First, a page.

The scrubby bush persisted for the first 11 kms or so without any decent rest spots.  Not until we walked through the second gorge did we find a comfortable seat. The Heysen camp site with a seat and tank water was a welcome respite instead of having to sit in the prickly grass. Those grass burs f’n stick to everything.

img_7823A couple of wild goats welcomed us into the second gorge, but did not stick around to chat. The goats headed off into the scrub while we climbed the stile to the right and after a short rest at the camp site, we headed up the first of the two major hills. About 50 metres each. Nice views from the top, and even though there has been plenty of rain with the recent storms, it does not take much time for the land to dry out. This was evident today.

img_7849Off in the distance we could see a break in the landscape. A lighter coloured crescent splitting the land in two.  It became apparent soon that we would be heading straight towards this oasis in our muted Monet landscape.

Coming off the second hill, our “roman road” trail did not deviate until we reached the break in the landscape which is the “glistening” Willochra creek. But before we hit level ground, we spied a pelican circling high in the sky. I had not seen a pelican out here before.

img_7871Must be water in the creek I thought, or that jumbo of the bird world must be really lost!

The creek is a wonderful place to stop for lunch. The layered cliff face with whites and browns, stood silent watching over the still waters.  Wonderful clay pattern in one section. Looking just like a paved patio. If you do this walk, plan to spend your longest break here.

After a short steep climb up the cliff face, we were once again walking the fence line in the grass and burs, leaving Willochra creek to disappear from view. Once again swallowed up by the hardened dry landscape.

img_7878A couple of K’s later and after crossing Kanyaka creek, we hit the road. Although the walking was a little easier, the hardness of the road and the increased heat was starting to  take it’s toll.  Even though the road walking was only 4.5kms, it seem much longer and harder. Why is it that the last few K’s always seem to be the hardest. Strange that.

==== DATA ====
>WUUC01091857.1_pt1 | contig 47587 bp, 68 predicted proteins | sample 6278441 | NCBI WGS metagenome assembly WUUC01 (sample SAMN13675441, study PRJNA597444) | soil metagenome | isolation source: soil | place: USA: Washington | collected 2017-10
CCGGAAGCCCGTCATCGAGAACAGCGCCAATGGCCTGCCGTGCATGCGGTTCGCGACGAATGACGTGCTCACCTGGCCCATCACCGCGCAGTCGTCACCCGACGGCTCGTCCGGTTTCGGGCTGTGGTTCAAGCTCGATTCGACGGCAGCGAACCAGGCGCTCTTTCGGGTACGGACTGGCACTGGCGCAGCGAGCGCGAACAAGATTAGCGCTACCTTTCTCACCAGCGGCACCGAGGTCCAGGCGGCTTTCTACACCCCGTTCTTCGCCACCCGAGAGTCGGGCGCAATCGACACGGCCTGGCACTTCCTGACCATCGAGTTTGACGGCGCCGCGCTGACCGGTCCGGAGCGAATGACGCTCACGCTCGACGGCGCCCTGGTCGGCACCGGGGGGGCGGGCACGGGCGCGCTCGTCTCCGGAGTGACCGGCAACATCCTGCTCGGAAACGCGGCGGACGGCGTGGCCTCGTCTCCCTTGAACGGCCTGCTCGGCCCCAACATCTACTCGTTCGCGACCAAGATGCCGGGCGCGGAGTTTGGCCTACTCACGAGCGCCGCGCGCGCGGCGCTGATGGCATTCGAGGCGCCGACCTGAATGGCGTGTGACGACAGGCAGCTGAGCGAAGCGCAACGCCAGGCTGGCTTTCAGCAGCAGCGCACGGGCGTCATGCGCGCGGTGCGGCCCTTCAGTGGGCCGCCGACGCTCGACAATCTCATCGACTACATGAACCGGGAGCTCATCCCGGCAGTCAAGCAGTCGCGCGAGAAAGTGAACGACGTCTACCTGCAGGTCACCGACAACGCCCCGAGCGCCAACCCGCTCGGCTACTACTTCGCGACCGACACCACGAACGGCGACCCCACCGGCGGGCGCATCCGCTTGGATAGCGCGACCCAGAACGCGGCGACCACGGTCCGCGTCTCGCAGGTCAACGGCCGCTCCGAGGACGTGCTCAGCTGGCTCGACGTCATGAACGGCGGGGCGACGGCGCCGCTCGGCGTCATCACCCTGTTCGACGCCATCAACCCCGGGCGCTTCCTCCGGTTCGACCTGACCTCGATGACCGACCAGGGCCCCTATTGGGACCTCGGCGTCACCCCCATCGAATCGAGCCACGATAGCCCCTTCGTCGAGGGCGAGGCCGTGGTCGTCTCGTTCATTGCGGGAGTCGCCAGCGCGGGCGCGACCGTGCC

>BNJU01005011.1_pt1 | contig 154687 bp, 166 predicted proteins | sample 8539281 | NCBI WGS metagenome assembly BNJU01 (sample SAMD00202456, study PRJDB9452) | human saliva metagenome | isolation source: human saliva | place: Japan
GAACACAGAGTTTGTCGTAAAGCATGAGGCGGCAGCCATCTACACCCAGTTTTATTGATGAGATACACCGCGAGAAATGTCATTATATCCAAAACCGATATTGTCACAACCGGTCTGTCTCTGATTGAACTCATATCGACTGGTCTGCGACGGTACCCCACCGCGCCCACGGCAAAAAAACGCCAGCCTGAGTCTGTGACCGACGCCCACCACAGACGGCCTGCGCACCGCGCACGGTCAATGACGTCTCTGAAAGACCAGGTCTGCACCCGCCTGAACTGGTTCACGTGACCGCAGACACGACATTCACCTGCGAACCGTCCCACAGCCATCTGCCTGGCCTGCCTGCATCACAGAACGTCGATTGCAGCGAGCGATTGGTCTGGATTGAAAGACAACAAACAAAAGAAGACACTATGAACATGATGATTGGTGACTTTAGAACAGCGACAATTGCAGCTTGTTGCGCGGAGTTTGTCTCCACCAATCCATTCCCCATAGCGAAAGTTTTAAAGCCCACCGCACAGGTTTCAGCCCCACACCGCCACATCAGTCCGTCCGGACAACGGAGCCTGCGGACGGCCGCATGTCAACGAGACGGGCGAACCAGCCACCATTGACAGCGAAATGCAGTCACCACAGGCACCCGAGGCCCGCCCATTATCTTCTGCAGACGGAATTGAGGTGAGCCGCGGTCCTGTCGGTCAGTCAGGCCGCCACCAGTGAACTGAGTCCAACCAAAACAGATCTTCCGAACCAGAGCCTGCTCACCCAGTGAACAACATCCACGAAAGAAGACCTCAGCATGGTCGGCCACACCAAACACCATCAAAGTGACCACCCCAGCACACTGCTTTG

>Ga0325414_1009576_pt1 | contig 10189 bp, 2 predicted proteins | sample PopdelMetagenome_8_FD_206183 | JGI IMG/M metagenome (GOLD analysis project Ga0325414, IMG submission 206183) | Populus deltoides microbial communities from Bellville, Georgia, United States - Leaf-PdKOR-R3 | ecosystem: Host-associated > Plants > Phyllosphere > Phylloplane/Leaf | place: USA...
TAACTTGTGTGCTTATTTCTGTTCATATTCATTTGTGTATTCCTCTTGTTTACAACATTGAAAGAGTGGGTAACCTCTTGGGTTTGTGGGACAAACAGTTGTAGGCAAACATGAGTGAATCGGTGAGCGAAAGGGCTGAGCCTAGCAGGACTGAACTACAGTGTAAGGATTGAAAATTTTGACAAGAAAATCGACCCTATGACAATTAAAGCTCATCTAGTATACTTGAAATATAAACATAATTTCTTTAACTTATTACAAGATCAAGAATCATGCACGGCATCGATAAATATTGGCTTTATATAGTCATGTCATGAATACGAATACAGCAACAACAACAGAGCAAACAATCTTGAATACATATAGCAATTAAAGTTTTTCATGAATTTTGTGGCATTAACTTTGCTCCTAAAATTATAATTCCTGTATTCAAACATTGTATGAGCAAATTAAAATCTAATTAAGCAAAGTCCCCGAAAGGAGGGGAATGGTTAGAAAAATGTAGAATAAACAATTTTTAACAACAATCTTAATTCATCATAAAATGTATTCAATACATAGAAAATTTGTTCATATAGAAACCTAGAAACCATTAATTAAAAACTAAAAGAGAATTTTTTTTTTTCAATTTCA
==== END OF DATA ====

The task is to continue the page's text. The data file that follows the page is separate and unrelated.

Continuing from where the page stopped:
Our trail end today was Bobby Creek Road, and while we were still 3 odd kms from our end point, we could see a shiny blue glint in the distance. The bright beacon of my small piece of civilization parked in the harsh wilderness.  The thought of a soft seat and a cold beer teasing us for just a little longer.

In Short

Buckaringa Gorge to Calabrinda (Bobby Creek Road)

Distance : 21.4 kms

Duration : 4 hours 14 minutes (walking time). A bit over an hour of breaks.

Pace : 4.9 kph

Terrain : Undulating hills with only two major hills (50mtrs each). Rocky in places

And the rest…….

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Camp site just off of Buckaringa scenic drive

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Lone cyclist heading off into the wilderness.

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Feathered friends

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Looking back towards Buckaringa Gorge from Willochra Creek

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Willochra Creek

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The Camry still rockin on in The Flinders.